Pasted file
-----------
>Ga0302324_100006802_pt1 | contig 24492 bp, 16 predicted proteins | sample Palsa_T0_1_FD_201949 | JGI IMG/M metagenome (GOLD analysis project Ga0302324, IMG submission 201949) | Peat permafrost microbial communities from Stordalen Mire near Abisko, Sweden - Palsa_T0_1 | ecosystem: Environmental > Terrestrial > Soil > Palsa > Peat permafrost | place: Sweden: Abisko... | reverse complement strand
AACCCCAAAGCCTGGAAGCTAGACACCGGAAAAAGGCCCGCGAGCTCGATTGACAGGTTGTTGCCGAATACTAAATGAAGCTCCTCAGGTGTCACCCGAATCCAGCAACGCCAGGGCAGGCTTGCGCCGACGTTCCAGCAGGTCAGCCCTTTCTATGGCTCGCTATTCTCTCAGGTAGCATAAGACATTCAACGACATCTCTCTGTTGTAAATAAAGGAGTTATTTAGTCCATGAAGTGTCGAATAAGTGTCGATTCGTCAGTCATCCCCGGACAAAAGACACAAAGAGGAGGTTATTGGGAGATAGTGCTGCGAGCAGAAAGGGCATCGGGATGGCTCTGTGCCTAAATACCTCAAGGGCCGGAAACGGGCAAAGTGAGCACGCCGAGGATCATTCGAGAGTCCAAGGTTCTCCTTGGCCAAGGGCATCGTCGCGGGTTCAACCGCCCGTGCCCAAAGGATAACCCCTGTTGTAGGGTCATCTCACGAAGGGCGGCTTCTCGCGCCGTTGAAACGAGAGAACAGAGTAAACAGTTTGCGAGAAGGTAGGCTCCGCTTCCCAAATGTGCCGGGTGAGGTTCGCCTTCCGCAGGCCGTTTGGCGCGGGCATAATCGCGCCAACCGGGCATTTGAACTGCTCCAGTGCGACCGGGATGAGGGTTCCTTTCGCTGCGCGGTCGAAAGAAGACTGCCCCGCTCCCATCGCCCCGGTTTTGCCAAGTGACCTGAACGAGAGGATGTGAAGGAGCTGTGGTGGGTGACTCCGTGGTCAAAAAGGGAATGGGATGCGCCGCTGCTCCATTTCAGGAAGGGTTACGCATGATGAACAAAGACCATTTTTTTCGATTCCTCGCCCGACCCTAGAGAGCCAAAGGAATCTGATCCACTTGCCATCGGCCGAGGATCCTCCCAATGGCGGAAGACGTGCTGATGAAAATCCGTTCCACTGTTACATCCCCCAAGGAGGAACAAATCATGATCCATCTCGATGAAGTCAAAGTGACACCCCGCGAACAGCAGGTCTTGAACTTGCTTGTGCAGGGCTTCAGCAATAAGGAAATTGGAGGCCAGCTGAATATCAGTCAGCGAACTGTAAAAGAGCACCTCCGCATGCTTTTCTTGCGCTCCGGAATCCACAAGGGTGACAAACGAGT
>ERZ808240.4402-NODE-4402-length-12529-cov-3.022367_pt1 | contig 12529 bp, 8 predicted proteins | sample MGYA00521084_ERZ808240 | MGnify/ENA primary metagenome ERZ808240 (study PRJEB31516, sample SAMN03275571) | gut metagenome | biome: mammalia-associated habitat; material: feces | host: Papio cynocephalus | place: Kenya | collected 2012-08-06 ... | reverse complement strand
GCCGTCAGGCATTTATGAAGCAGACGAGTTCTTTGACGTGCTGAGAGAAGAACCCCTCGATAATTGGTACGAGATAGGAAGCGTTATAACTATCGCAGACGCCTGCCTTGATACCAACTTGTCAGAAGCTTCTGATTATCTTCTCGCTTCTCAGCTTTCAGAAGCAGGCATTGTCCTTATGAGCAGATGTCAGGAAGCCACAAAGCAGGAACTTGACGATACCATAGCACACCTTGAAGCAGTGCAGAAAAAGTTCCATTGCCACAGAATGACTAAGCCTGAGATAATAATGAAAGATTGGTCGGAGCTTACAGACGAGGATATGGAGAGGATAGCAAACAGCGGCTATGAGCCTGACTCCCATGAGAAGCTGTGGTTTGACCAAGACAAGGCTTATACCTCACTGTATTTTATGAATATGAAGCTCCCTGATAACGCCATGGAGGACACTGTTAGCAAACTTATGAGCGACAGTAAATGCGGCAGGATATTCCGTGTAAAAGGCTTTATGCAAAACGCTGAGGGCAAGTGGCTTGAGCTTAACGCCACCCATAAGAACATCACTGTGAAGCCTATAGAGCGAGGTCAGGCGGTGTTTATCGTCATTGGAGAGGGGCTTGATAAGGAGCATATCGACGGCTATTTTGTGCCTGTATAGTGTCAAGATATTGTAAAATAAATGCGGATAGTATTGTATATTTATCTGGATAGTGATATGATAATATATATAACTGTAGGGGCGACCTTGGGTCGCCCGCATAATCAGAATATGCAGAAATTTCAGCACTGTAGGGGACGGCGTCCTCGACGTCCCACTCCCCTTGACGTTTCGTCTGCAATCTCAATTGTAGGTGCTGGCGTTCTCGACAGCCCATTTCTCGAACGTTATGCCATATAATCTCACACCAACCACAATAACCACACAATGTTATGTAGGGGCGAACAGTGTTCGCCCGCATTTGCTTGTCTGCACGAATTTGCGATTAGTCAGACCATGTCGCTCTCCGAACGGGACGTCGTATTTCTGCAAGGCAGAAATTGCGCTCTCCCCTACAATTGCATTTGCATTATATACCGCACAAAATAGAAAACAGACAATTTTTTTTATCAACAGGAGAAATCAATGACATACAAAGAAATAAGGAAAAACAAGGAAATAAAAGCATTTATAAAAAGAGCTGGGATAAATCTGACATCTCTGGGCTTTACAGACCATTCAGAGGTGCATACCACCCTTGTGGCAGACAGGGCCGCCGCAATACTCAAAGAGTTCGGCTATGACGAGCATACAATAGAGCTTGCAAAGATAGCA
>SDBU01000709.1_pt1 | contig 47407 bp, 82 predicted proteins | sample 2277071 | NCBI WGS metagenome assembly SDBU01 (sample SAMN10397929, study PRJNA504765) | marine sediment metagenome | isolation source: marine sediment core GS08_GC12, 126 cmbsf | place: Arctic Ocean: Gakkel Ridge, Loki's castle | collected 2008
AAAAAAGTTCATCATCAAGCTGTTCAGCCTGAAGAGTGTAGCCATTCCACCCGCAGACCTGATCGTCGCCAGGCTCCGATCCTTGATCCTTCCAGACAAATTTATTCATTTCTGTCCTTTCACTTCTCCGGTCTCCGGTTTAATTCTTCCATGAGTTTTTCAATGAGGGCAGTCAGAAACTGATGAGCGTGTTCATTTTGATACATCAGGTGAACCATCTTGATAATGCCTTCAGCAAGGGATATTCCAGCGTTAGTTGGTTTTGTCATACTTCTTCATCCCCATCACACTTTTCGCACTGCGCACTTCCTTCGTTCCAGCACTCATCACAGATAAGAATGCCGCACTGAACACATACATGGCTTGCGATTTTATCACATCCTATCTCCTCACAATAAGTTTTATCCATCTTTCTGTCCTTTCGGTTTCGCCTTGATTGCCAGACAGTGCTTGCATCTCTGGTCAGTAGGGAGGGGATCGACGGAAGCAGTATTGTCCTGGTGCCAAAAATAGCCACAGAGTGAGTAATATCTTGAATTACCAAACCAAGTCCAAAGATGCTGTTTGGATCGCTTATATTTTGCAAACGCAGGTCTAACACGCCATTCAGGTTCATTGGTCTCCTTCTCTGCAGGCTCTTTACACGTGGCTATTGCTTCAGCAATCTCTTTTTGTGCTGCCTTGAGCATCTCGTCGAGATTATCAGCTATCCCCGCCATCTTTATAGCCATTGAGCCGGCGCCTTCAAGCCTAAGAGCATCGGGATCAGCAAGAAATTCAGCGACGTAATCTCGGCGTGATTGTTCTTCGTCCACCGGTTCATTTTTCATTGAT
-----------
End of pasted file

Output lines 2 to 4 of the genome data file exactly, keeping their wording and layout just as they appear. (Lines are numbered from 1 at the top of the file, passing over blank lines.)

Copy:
AACCCCAAAGCCTGGAAGCTAGACACCGGAAAAAGGCCCGCGAGCTCGATTGACAGGTTGTTGCCGAATACTAAATGAAGCTCCTCAGGTGTCACCCGAATCCAGCAACGCCAGGGCAGGCTTGCGCCGACGTTCCAGCAGGTCAGCCCTTTCTATGGCTCGCTATTCTCTCAGGTAGCATAAGACATTCAACGACATCTCTCTGTTGTAAATAAAGGAGTTATTTAGTCCATGAAGTGTCGAATAAGTGTCGATTCGTCAGTCATCCCCGGACAAAAGACACAAAGAGGAGGTTATTGGGAGATAGTGCTGCGAGCAGAAAGGGCATCGGGATGGCTCTGTGCCTAAATACCTCAAGGGCCGGAAACGGGCAAAGTGAGCACGCCGAGGATCATTCGAGAGTCCAAGGTTCTCCTTGGCCAAGGGCATCGTCGCGGGTTCAACCGCCCGTGCCCAAAGGATAACCCCTGTTGTAGGGTCATCTCACGAAGGGCGGCTTCTCGCGCCGTTGAAACGAGAGAACAGAGTAAACAGTTTGCGAGAAGGTAGGCTCCGCTTCCCAAATGTGCCGGGTGAGGTTCGCCTTCCGCAGGCCGTTTGGCGCGGGCATAATCGCGCCAACCGGGCATTTGAACTGCTCCAGTGCGACCGGGATGAGGGTTCCTTTCGCTGCGCGGTCGAAAGAAGACTGCCCCGCTCCCATCGCCCCGGTTTTGCCAAGTGACCTGAACGAGAGGATGTGAAGGAGCTGTGGTGGGTGACTCCGTGGTCAAAAAGGGAATGGGATGCGCCGCTGCTCCATTTCAGGAAGGGTTACGCATGATGAACAAAGACCATTTTTTTCGATTCCTCGCCCGACCCTAGAGAGCCAAAGGAATCTGATCCACTTGCCATCGGCCGAGGATCCTCCCAATGGCGGAAGACGTGCTGATGAAAATCCGTTCCACTGTTACATCCCCCAAGGAGGAACAAATCATGATCCATCTCGATGAAGTCAAAGTGACACCCCGCGAACAGCAGGTCTTGAACTTGCTTGTGCAGGGCTTCAGCAATAAGGAAATTGGAGGCCAGCTGAATATCAGTCAGCGAACTGTAAAAGAGCACCTCCGCATGCTTTTCTTGCGCTCCGGAATCCACAAGGGTGACAAACGAGT
>ERZ808240.4402-NODE-4402-length-12529-cov-3.022367_pt1 | contig 12529 bp, 8 predicted proteins | sample MGYA00521084_ERZ808240 | MGnify/ENA primary metagenome ERZ808240 (study PRJEB31516, sample SAMN03275571) | gut metagenome | biome: mammalia-associated habitat; material: feces | host: Papio cynocephalus | place: Kenya | collected 2012-08-06 ... | reverse complement strand
GCCGTCAGGCATTTATGAAGCAGACGAGTTCTTTGACGTGCTGAGAGAAGAACCCCTCGATAATTGGTACGAGATAGGAAGCGTTATAACTATCGCAGACGCCTGCCTTGATACCAACTTGTCAGAAGCTTCTGATTATCTTCTCGCTTCTCAGCTTTCAGAAGCAGGCATTGTCCTTATGAGCAGATGTCAGGAAGCCACAAAGCAGGAACTTGACGATACCATAGCACACCTTGAAGCAGTGCAGAAAAAGTTCCATTGCCACAGAATGACTAAGCCTGAGATAATAATGAAAGATTGGTCGGAGCTTACAGACGAGGATATGGAGAGGATAGCAAACAGCGGCTATGAGCCTGACTCCCATGAGAAGCTGTGGTTTGACCAAGACAAGGCTTATACCTCACTGTATTTTATGAATATGAAGCTCCCTGATAACGCCATGGAGGACACTGTTAGCAAACTTATGAGCGACAGTAAATGCGGCAGGATATTCCGTGTAAAAGGCTTTATGCAAAACGCTGAGGGCAAGTGGCTTGAGCTTAACGCCACCCATAAGAACATCACTGTGAAGCCTATAGAGCGAGGTCAGGCGGTGTTTATCGTCATTGGAGAGGGGCTTGATAAGGAGCATATCGACGGCTATTTTGTGCCTGTATAGTGTCAAGATATTGTAAAATAAATGCGGATAGTATTGTATATTTATCTGGATAGTGATATGATAATATATATAACTGTAGGGGCGACCTTGGGTCGCCCGCATAATCAGAATATGCAGAAATTTCAGCACTGTAGGGGACGGCGTCCTCGACGTCCCACTCCCCTTGACGTTTCGTCTGCAATCTCAATTGTAGGTGCTGGCGTTCTCGACAGCCCATTTCTCGAACGTTATGCCATATAATCTCACACCAACCACAATAACCACACAATGTTATGTAGGGGCGAACAGTGTTCGCCCGCATTTGCTTGTCTGCACGAATTTGCGATTAGTCAGACCATGTCGCTCTCCGAACGGGACGTCGTATTTCTGCAAGGCAGAAATTGCGCTCTCCCCTACAATTGCATTTGCATTATATACCGCACAAAATAGAAAACAGACAATTTTTTTTATCAACAGGAGAAATCAATGACATACAAAGAAATAAGGAAAAACAAGGAAATAAAAGCATTTATAAAAAGAGCTGGGATAAATCTGACATCTCTGGGCTTTACAGACCATTCAGAGGTGCATACCACCCTTGTGGCAGACAGGGCCGCCGCAATACTCAAAGAGTTCGGCTATGACGAGCATACAATAGAGCTTGCAAAGATAGCA